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Quarantine Survival with Old-Time Radio

One of the things the hubby and I do almost daily is listen to episodes of Old-Time Radio.  Usually, in the evenings just before going to sleep, we pile into bed with our two furbabies and listen to one episode before dozing off into the arms of Morpheus (Did you know that shutting off electronics and avoiding looking at phone and tablet screens before bed can help you get better sleep?  Looking at bright screens messes up our Circadian Clocks and makes sleep more difficult.  So shut off the television, tablet and phone and get yourself a better night’s sleep!) 

Since most of us are stuck at home looking for things to occupy our time, I’ve compiled a list of some of my favorites and snazzy old fashioned radio episodes.  First up… Jack Webb. 

A tale of three Jacks…

Jack Webb is best known for his part in creating and staring in the long-running Dragnet television and radio series.  But he also had some other interesting roles. 

We’ll start with Dragnet with an episode entitled “The Big Thank You.”  In this one, seven months after her release from prison, a confessed murderess loses contact with her parole officer and it’s up to Sergeant Friday and his partner Ben to find out what happened to her.  I hope you’ll enjoy this intriguing episode in the Dragnet police drama.

From 1946 to 1947 Jack Webb also stared in Pat Novak, For Hire.  Pat isn’t an investigator, but is instead a boat operator in San Francisco and does odd jobs for cash.  In the episode “Rita Malloy” his boat gets stolen and when it turns up a man is dead and the police, of course, think “Patsy” is the one responsible.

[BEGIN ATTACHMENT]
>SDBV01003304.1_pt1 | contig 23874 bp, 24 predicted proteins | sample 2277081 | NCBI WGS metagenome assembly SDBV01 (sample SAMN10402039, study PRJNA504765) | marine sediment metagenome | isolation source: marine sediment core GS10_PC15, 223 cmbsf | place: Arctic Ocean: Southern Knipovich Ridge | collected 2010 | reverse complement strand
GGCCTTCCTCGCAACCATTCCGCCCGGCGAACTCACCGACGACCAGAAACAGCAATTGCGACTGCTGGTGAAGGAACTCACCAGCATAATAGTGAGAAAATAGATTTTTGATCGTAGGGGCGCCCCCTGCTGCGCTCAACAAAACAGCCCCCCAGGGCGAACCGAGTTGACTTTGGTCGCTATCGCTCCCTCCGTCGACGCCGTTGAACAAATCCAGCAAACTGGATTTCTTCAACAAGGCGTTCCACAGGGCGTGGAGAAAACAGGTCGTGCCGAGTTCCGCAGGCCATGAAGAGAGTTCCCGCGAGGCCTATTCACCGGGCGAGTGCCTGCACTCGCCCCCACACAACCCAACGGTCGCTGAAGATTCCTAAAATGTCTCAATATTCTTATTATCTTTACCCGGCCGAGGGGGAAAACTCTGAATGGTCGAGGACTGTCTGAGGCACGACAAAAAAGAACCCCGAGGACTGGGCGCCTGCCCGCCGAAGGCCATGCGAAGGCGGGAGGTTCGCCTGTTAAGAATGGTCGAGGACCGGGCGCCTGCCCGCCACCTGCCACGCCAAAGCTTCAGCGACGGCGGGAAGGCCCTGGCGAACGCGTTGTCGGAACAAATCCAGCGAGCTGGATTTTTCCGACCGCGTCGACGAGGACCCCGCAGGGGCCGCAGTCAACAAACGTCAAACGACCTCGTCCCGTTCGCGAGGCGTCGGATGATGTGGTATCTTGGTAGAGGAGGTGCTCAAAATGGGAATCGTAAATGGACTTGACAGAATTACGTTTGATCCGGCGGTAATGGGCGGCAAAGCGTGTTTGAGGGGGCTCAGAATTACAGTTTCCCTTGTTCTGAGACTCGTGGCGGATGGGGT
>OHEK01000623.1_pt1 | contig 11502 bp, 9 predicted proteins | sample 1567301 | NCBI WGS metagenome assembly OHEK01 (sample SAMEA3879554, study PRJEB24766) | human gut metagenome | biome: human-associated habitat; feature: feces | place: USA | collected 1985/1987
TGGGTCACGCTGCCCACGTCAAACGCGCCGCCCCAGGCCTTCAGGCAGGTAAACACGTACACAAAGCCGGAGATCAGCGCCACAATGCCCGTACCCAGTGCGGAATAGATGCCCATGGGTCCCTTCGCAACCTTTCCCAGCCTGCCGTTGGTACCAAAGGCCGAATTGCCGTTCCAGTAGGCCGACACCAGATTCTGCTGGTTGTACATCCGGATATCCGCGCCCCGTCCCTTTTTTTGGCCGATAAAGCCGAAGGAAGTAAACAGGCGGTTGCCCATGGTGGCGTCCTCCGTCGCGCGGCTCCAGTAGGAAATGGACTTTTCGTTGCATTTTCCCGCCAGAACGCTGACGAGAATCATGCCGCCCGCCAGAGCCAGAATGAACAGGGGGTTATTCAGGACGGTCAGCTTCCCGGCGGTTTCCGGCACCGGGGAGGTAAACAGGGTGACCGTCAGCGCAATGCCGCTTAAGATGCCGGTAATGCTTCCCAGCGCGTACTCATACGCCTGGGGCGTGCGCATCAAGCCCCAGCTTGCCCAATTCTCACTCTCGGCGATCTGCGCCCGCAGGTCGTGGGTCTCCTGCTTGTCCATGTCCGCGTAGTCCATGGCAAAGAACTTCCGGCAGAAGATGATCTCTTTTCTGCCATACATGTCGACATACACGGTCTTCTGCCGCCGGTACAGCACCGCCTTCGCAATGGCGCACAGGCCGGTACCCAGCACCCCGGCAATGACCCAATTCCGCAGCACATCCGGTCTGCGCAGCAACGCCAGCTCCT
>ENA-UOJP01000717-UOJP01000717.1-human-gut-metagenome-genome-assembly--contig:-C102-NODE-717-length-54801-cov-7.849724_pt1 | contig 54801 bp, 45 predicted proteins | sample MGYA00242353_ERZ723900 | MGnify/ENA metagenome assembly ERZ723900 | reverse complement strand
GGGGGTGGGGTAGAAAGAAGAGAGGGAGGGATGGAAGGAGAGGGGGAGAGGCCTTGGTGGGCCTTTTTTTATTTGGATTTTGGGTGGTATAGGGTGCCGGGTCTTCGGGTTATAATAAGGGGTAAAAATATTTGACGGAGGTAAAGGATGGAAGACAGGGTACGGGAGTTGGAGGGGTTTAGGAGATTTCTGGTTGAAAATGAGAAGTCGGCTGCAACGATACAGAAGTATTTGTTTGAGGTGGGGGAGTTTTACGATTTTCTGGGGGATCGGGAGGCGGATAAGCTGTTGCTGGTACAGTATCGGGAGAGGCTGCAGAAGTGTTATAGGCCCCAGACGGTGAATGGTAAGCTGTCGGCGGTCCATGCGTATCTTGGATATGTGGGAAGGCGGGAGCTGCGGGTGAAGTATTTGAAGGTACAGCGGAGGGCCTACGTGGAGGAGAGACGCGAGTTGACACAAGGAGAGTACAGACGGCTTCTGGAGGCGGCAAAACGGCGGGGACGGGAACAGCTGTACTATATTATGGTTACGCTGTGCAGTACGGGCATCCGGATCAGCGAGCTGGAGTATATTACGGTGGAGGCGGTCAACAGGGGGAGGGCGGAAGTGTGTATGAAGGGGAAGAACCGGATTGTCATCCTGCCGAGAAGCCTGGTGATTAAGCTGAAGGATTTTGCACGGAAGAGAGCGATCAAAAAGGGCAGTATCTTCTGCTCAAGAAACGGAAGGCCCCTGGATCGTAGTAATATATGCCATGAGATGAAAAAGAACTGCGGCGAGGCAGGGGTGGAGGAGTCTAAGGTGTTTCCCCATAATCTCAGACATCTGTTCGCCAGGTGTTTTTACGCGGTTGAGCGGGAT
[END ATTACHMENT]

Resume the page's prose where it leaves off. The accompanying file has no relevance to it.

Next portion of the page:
I’ll be frank, I can only take the Pat Novak, For Hire episodes in small doses.  Webb’s dry and cliché humor is a little over-done.  But my favorite thing about this series is the character Jocko, a drunken ex-doctor who Pat usually enlists to help him get out of trouble.  So give it a listen and see what you think of the show.

The last “Jack” tale I have for you is a really strange departure for the Jack Webb we know from Dragnet.  “The Ring of Thoth” is a story written by Sir Arthur Conan Doyle and adapted for the series Escape.  It starts in the Louvre where an Egyptologist becomes trapped inside overnight.  He awakens to find an attendant opening the case of one of the mummies.  The attendant, played by Jack Webb, has a strange almost ephemeral voice and spins a tale that is both tragic and somewhat spooky.  Take a listen and tell me if you anticipated the twist at the end.

Noir for your radio…

Most of us know the author Raymond Chandler’s character Phillip Marlowe from old movies, especially The Big Sleep.  When I think of Marlow I always see Humphrey Bogart’s face, even when I’m listening to the radio programs of The Adventures of Phillip Marlowe.  But if I see Bogart’s face, I hear Gerald Mohr’s voice.  The funny thing about the radio series is that in almost every one, Marlowe at some point gets struck on the head and knocked out cold!  In “Baton Sinister” Marlowe is paid to deliver a tapestry, but it gets stolen before he can arrange to get it to his client. 

And speaking of Bogart, probably one of his most famous films is The Maltese Falcon where he plays Sam Spade created by Author Dashiell Hammett.  Raymond Chandler’s character Philip Marlowe was strongly influenced by Hammett’s Spade character.  But the radio version of Spade has the delightful Lorraine Tuttle playing the part of Effie and her voice and banter with Spade make the series so much more fun.  Check out “The Sugar Kane Caper” and tell me what you think of Effie and Sam, played by Howard Duff.

A few bonuses